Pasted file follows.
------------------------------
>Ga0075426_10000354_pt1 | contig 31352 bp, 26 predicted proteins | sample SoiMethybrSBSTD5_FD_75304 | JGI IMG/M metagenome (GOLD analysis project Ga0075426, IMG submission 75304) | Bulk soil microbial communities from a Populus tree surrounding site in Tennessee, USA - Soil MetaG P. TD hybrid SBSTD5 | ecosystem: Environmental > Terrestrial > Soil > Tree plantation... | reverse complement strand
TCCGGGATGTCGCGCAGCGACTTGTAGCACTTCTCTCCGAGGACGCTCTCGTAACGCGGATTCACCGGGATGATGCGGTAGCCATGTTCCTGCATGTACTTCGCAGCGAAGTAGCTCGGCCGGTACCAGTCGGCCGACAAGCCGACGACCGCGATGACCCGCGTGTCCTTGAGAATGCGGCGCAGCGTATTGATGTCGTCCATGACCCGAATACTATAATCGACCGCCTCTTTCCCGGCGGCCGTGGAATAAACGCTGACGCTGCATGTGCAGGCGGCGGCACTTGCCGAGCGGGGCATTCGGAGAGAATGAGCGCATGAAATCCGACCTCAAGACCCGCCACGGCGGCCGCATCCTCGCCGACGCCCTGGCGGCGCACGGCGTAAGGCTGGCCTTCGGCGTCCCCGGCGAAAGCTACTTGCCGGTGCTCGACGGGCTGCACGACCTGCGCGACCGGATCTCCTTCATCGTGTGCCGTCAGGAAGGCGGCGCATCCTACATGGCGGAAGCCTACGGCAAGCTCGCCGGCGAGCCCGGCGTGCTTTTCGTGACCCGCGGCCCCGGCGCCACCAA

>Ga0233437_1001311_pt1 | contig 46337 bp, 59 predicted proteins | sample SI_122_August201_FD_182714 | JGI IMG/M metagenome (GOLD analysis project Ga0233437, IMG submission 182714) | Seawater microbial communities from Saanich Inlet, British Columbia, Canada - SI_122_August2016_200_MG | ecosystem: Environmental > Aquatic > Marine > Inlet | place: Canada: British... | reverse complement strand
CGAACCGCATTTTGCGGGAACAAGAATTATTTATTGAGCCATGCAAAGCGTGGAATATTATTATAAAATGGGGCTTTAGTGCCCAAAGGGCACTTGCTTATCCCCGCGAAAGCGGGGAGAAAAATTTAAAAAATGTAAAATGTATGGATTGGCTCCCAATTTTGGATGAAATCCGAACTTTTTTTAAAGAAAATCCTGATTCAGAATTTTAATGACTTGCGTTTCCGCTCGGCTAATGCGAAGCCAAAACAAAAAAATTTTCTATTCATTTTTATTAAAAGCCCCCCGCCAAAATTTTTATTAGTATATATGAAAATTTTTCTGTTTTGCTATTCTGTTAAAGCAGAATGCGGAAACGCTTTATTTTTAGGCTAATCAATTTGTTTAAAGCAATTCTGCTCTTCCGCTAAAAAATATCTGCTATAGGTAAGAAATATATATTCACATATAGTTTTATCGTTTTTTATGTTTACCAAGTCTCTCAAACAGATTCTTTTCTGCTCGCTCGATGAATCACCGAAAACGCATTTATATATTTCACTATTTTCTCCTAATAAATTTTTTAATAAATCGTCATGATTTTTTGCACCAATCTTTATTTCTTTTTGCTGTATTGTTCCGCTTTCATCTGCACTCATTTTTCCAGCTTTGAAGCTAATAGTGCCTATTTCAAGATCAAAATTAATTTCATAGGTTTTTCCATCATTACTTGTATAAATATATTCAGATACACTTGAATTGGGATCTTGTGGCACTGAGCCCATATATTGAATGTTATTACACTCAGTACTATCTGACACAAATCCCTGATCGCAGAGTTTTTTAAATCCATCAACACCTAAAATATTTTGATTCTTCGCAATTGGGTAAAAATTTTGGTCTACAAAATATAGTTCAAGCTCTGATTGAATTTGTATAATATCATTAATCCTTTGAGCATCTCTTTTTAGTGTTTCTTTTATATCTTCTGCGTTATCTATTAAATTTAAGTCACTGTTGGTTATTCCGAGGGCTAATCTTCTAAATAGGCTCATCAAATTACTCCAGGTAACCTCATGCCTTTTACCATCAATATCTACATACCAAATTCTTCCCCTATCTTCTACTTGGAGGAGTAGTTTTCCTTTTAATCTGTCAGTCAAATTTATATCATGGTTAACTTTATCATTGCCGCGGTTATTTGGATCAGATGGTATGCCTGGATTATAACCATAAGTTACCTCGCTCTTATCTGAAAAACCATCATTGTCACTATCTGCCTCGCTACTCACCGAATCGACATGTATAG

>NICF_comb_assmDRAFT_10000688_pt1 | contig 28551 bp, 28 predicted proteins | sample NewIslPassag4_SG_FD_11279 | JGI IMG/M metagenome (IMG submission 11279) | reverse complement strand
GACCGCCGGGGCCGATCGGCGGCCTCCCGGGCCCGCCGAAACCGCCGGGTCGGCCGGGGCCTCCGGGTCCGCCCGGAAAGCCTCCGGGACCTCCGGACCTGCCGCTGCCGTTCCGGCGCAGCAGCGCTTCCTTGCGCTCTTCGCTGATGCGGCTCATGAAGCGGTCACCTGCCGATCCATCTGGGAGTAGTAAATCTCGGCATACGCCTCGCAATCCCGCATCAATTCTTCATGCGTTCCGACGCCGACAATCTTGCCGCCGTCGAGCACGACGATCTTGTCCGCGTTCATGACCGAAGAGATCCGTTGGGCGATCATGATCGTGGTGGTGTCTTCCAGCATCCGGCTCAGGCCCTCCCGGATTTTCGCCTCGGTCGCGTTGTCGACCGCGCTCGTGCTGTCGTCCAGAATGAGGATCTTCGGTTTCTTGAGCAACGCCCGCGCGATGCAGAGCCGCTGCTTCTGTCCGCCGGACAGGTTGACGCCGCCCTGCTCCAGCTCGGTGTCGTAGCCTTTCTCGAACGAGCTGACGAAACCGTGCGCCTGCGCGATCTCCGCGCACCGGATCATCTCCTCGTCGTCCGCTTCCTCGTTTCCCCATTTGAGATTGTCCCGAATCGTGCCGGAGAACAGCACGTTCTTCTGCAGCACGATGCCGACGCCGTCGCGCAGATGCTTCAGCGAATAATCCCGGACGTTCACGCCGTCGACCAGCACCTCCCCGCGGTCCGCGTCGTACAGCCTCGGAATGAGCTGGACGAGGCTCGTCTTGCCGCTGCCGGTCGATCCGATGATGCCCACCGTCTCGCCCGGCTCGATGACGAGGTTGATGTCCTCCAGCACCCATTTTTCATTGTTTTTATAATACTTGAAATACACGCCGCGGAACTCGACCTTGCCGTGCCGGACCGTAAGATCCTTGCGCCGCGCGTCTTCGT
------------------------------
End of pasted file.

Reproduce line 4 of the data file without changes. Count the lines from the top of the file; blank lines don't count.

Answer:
CGAACCGCATTTTGCGGGAACAAGAATTATTTATTGAGCCATGCAAAGCGTGGAATATTATTATAAAATGGGGCTTTAGTGCCCAAAGGGCACTTGCTTATCCCCGCGAAAGCGGGGAGAAAAATTTAAAAAATGTAAAATGTATGGATTGGCTCCCAATTTTGGATGAAATCCGAACTTTTTTTAAAGAAAATCCTGATTCAGAATTTTAATGACTTGCGTTTCCGCTCGGCTAATGCGAAGCCAAAACAAAAAAATTTTCTATTCATTTTTATTAAAAGCCCCCCGCCAAAATTTTTATTAGTATATATGAAAATTTTTCTGTTTTGCTATTCTGTTAAAGCAGAATGCGGAAACGCTTTATTTTTAGGCTAATCAATTTGTTTAAAGCAATTCTGCTCTTCCGCTAAAAAATATCTGCTATAGGTAAGAAATATATATTCACATATAGTTTTATCGTTTTTTATGTTTACCAAGTCTCTCAAACAGATTCTTTTCTGCTCGCTCGATGAATCACCGAAAACGCATTTATATATTTCACTATTTTCTCCTAATAAATTTTTTAATAAATCGTCATGATTTTTTGCACCAATCTTTATTTCTTTTTGCTGTATTGTTCCGCTTTCATCTGCACTCATTTTTCCAGCTTTGAAGCTAATAGTGCCTATTTCAAGATCAAAATTAATTTCATAGGTTTTTCCATCATTACTTGTATAAATATATTCAGATACACTTGAATTGGGATCTTGTGGCACTGAGCCCATATATTGAATGTTATTACACTCAGTACTATCTGACACAAATCCCTGATCGCAGAGTTTTTTAAATCCATCAACACCTAAAATATTTTGATTCTTCGCAATTGGGTAAAAATTTTGGTCTACAAAATATAGTTCAAGCTCTGATTGAATTTGTATAATATCATTAATCCTTTGAGCATCTCTTTTTAGTGTTTCTTTTATATCTTCTGCGTTATCTATTAAATTTAAGTCACTGTTGGTTATTCCGAGGGCTAATCTTCTAAATAGGCTCATCAAATTACTCCAGGTAACCTCATGCCTTTTACCATCAATATCTACATACCAAATTCTTCCCCTATCTTCTACTTGGAGGAGTAGTTTTCCTTTTAATCTGTCAGTCAAATTTATATCATGGTTAACTTTATCATTGCCGCGGTTATTTGGATCAGATGGTATGCCTGGATTATAACCATAAGTTACCTCGCTCTTATCTGAAAAACCATCATTGTCACTATCTGCCTCGCTACTCACCGAATCGACATGTATAG